Fossils found in the North Sulphur River , Ladonia, TX. Identifications are primarily done by myself, so don't hesitate to correct them.
Before you go, check the water level ! Ideal hunting is usually < 3'-2'
The Cretaceous fossils are from the Ozan formation (~ 86-88 Ma), and mammal material from the Pleistocene or younger.
Recently a fellow collector was trying to get some help with a small shark tooth from the Glen Rose Formation (Albian) and the discussion proved limited by the lack of good references for shark and other teeth in the lower divisions of the Cretaceous of Central Texas. So this album will highlight the small collection of teeth and bone I have accumulated from the Glen Rose and Walnut Formations, Trinity and Fredericksburg Groups respectively, both Albian (Lower Cretaceous). Take a look and please give me feedback, especially if you have a question with my identification.
Approximately 70 million years ago, during the Late Campanian Age of the Cretaceous Period, the Earth's oceans were teeming with a diverse array of wildlife. The streams and tributaries where these fossils are found go by many names: New Jersey, United States, and North America. Yet, these designations for the Earth are simply concepts created by humankind; they are arbitrary when held against the eons of nature and life that have preceded humans and that will come after humans. Through fossil collecting, a new appreciation for life on Earth is had. A humbler stance on existence is usually taken by those people who take the time to postulate the intricacies and wonders of nature. These fossils I present to you in this album are a small but beautiful glimpse into one of the many lost worlds that our Earth once was. I hope you may find use for or enjoyment from this album.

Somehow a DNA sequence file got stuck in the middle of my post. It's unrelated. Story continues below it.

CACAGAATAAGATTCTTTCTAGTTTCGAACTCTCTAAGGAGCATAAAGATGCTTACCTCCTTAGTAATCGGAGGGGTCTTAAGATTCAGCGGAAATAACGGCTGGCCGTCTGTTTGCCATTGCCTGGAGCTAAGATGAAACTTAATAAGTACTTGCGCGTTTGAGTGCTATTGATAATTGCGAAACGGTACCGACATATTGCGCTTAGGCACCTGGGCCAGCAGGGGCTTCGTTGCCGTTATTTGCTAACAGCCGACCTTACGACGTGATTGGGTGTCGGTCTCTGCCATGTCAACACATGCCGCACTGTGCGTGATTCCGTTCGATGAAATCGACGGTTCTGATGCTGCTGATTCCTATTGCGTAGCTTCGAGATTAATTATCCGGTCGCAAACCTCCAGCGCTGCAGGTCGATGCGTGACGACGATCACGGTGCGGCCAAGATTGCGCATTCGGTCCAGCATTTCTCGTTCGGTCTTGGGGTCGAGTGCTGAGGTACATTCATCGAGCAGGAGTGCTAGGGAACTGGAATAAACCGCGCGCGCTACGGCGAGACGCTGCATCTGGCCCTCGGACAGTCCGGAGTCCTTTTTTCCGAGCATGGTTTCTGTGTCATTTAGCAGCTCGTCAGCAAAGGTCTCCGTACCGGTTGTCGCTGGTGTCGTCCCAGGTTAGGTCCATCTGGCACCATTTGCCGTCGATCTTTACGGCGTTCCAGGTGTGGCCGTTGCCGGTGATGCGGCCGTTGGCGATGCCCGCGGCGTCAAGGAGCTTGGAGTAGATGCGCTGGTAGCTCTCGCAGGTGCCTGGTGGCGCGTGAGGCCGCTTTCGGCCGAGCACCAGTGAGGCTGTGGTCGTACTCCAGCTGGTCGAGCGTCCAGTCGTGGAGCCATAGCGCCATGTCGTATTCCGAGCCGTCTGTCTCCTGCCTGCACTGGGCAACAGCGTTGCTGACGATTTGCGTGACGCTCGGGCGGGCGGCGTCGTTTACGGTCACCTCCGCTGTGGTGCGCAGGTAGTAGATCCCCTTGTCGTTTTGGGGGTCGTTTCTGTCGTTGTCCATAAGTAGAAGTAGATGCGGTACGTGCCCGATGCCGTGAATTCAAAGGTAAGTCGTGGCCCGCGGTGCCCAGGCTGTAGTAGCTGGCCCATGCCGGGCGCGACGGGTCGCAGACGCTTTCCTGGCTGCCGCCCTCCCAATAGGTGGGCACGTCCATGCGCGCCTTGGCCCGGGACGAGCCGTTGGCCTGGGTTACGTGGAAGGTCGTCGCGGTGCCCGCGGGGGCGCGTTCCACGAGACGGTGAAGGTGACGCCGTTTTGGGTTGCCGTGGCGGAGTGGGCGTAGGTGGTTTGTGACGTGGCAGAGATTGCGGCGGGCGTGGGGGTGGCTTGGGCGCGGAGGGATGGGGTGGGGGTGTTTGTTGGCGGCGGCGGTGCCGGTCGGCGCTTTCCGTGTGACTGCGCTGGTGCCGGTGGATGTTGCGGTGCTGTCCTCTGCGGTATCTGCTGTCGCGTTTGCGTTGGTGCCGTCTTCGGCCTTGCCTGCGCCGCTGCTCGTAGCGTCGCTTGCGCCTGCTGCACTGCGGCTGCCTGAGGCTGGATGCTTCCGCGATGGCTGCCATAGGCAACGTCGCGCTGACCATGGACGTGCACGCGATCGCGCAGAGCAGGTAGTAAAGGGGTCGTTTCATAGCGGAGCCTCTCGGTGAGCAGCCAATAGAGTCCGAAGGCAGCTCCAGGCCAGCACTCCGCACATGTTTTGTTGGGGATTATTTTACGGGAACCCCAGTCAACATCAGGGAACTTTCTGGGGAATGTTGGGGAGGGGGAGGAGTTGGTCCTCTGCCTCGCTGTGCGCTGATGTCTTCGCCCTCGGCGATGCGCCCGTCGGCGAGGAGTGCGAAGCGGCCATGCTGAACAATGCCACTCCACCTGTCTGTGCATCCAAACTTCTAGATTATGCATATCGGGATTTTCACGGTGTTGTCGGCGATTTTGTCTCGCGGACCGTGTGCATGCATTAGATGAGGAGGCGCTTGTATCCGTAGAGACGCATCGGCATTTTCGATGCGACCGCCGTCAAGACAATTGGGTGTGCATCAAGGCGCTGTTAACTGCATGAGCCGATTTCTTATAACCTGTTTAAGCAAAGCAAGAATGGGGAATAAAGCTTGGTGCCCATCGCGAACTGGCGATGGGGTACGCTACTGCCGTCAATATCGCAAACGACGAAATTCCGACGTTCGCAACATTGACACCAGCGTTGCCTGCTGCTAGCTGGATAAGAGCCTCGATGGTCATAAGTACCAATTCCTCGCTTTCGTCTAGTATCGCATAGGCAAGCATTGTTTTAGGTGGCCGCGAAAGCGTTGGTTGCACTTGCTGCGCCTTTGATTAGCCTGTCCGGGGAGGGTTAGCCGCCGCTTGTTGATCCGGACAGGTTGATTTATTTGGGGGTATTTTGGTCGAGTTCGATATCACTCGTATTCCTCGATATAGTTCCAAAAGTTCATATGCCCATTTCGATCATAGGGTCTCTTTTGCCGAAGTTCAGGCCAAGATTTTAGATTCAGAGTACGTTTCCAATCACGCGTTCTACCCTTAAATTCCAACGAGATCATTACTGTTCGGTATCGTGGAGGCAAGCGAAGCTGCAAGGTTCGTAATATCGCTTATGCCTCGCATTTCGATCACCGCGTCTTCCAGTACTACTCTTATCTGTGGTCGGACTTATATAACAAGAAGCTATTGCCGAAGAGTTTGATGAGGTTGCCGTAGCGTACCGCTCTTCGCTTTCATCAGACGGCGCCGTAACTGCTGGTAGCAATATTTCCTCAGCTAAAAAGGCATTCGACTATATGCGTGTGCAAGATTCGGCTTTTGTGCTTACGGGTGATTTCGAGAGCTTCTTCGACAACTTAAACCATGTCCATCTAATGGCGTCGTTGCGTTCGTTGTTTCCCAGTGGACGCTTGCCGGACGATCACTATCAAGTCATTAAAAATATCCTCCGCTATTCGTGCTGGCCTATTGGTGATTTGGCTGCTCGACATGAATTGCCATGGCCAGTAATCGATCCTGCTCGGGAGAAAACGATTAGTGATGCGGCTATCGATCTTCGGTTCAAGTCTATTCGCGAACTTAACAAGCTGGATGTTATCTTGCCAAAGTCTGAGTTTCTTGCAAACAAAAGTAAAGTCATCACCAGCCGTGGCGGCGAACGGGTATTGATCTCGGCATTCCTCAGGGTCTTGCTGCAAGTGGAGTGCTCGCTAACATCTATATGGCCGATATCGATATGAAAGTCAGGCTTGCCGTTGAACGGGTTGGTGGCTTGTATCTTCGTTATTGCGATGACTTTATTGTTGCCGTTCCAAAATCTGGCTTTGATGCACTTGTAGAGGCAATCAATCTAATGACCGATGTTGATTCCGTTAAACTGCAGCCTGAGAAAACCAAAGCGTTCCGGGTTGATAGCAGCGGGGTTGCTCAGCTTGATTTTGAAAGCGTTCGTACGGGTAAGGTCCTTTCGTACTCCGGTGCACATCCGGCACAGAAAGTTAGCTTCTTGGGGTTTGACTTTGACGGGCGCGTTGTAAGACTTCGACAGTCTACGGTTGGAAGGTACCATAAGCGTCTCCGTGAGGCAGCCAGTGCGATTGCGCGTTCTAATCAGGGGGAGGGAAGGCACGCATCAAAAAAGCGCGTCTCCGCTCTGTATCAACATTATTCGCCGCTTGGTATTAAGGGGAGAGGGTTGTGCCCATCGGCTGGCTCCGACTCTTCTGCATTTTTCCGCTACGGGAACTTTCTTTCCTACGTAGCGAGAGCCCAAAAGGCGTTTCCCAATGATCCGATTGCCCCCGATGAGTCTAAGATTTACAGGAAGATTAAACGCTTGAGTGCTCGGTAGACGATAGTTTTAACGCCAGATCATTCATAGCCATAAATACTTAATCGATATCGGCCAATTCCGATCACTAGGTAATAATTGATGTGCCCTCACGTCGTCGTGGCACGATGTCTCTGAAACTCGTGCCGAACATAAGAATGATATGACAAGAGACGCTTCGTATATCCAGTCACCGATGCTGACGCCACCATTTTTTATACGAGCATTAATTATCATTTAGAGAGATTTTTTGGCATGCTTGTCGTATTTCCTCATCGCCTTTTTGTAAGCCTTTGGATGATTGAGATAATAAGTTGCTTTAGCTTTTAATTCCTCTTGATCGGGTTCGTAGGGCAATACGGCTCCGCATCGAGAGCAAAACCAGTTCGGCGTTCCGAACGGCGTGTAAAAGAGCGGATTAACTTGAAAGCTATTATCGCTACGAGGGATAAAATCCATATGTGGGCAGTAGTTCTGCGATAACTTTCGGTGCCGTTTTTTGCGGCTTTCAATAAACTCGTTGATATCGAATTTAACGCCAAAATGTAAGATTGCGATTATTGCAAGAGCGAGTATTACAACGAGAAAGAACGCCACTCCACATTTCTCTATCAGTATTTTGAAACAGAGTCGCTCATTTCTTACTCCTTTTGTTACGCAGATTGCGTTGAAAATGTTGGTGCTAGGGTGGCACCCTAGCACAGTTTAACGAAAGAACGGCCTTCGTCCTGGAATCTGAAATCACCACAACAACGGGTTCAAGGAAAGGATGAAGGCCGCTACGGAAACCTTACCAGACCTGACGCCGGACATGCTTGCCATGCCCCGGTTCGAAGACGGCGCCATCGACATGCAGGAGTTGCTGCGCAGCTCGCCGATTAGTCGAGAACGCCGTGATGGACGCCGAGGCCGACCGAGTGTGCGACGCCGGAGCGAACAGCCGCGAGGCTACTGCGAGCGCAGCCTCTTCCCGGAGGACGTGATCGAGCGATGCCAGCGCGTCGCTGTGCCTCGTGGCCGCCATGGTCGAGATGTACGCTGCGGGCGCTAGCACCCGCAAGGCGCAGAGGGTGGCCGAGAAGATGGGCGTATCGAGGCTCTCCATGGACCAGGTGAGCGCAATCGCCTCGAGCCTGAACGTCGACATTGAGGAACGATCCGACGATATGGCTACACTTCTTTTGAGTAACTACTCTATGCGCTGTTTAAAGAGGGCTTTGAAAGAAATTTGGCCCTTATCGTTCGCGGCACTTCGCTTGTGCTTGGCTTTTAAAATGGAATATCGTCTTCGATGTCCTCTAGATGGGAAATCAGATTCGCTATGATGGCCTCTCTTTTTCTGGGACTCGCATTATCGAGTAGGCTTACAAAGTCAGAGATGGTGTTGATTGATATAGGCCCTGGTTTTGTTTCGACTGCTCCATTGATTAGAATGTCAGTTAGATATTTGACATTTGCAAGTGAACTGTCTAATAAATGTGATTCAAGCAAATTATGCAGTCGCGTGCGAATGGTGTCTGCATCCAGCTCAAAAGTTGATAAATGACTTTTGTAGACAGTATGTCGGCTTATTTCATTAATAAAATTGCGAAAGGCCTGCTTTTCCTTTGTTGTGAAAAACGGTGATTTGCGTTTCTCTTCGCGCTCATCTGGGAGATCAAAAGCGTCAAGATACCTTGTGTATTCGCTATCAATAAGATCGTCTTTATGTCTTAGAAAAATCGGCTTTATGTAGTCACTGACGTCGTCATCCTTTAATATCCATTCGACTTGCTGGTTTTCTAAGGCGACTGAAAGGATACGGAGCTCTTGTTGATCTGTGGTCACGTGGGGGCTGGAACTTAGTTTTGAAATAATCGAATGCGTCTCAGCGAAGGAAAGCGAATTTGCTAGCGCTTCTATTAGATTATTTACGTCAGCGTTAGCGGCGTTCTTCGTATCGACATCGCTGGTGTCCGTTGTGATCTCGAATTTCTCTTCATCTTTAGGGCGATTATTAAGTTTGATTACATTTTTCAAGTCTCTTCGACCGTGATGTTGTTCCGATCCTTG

Example of an 8.5 hour fossil collecting trip (mixture of surface scanning and gravel sifting):
A snapshot of one drawer from my growing collecting as of (May, 2020):
Artifacts are uncommon, but can be found in many of the streams where fossils are found.